SAIL-labelled protein is prepared using cell-free methods. The amino acids used for the protein production are prepared using chemical and enzymatic syntheses. Their labelling is guided by the following principles:
– in each methylene group, one of the 1H atoms is stereo-selectively replaced by a 2H atom.
– in each methyl group, two of the 1H atoms are replaced by 2H atoms
– the prochiral methyl groups of Leu and Val are stereo-selectively 12C2H3 and 13C1H2H2 labelled
– six-membered aromatic rings have alternating 12C2H and 13C1H moieties
The SAIL Wiki site has a figure illustrating the labelling scheme.
The SAIL labeling pattern is particularly useful for the structure calculation of large proteins with advantages seen in the NOESY spectra. Non-exchangeable side-chain protons are essential for defining side-chain conformations, but are often prone to overlap. By reducing the number of these protons in SAIL-labelled samples, the overlap is decreased and the quality of NOESY spectra is improved. Indeed, although there are fewer NOE peaks for a SAIL-labelled protein than for a uniformly 15N,13C-labelled one, it is likely that there are more interpretable NOE peaks. In any case, many of the peaks which are removed, have a low information content because they involve fixed (geminal) distances or duplicate information already present from other NOEs. In addition, the information obtained is immediately stereo-specific. A further advantage is that the most serious sources of spin diffusion are removed which improves the accuracy of inter-proton distance measurements.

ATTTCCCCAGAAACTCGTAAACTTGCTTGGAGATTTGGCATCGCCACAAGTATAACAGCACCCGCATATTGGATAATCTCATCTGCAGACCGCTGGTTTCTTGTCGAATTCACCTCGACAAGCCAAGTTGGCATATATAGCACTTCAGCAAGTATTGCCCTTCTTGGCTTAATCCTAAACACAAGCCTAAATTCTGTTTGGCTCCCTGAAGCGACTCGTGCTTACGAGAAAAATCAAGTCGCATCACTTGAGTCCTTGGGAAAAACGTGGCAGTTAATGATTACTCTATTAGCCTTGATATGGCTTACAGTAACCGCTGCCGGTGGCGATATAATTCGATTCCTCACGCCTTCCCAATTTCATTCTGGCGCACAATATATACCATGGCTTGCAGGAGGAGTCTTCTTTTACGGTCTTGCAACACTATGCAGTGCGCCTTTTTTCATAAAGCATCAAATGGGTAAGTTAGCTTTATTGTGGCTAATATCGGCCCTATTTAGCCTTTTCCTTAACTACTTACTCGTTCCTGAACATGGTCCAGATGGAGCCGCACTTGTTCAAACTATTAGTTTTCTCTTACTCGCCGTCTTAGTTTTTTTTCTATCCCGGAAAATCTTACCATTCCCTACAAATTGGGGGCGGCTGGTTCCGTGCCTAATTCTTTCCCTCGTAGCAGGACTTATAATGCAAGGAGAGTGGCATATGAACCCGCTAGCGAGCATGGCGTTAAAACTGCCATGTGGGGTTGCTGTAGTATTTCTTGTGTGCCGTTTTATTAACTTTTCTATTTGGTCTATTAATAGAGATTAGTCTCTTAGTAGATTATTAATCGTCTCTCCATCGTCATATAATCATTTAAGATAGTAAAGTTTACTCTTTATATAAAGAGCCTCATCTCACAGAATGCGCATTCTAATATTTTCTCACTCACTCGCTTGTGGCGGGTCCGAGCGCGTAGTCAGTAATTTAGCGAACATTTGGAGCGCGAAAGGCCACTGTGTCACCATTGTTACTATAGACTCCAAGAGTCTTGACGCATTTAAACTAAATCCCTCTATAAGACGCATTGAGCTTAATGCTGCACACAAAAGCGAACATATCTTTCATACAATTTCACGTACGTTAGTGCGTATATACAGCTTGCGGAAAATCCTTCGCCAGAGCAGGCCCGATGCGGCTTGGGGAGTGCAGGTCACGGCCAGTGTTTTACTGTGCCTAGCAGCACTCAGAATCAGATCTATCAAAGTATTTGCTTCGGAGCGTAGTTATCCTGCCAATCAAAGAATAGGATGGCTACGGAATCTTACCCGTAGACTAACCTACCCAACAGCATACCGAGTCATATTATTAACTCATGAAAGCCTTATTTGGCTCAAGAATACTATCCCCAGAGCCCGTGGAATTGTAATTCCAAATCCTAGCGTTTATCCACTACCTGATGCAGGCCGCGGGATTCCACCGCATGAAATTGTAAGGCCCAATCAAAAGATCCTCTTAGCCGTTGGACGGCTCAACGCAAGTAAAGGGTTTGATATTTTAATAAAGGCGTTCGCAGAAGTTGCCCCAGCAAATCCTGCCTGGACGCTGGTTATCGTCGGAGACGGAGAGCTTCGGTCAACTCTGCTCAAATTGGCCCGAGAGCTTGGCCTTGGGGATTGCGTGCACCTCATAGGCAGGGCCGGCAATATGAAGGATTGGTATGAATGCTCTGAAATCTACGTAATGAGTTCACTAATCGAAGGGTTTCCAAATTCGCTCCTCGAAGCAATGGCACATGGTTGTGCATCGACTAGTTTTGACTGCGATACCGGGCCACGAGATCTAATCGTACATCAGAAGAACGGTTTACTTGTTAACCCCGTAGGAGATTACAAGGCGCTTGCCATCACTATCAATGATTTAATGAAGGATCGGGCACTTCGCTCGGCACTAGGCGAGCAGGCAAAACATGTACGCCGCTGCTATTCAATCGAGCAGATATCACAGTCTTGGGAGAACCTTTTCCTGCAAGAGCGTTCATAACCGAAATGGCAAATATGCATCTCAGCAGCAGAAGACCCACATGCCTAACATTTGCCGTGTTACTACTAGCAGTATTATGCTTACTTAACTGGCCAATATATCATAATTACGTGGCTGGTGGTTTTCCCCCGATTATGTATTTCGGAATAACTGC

More general advantages of SAIL-labelled samples include the fact that lines become sharper due to a decrease in long-range couplings and by eliminating dipolar relaxation pathways. The aromatic ring labeling strategy removes one-bond 13C-13C couplings, which often complicate spectra or require the use of constant time data collection methods to reduce spectral complexity. And the measurements of couplings is made easier because CH2 and CH3 groups are converted to CHD and CHD2 groups.
The labelleding of methyl and methylene groups in SAIL-labelled samples also makes them amenable to straight forward relaxation experiments for the investigation of side-chain motions.
Despite the clear advantages to using SAIL-labelled protein for structure determination, this labelling method is not very common – probably because it is very expensive and requires cell-free technologoy which is not available in many labs.
M. Kainosho, T. Torizawa, Y. Iwashita, T. Terauchi, A.M. Ono and P. Güntert (2006) Nature 440 52-57. (Link to Article)
SAIL Wiki run by the Kainosho and Güntert labs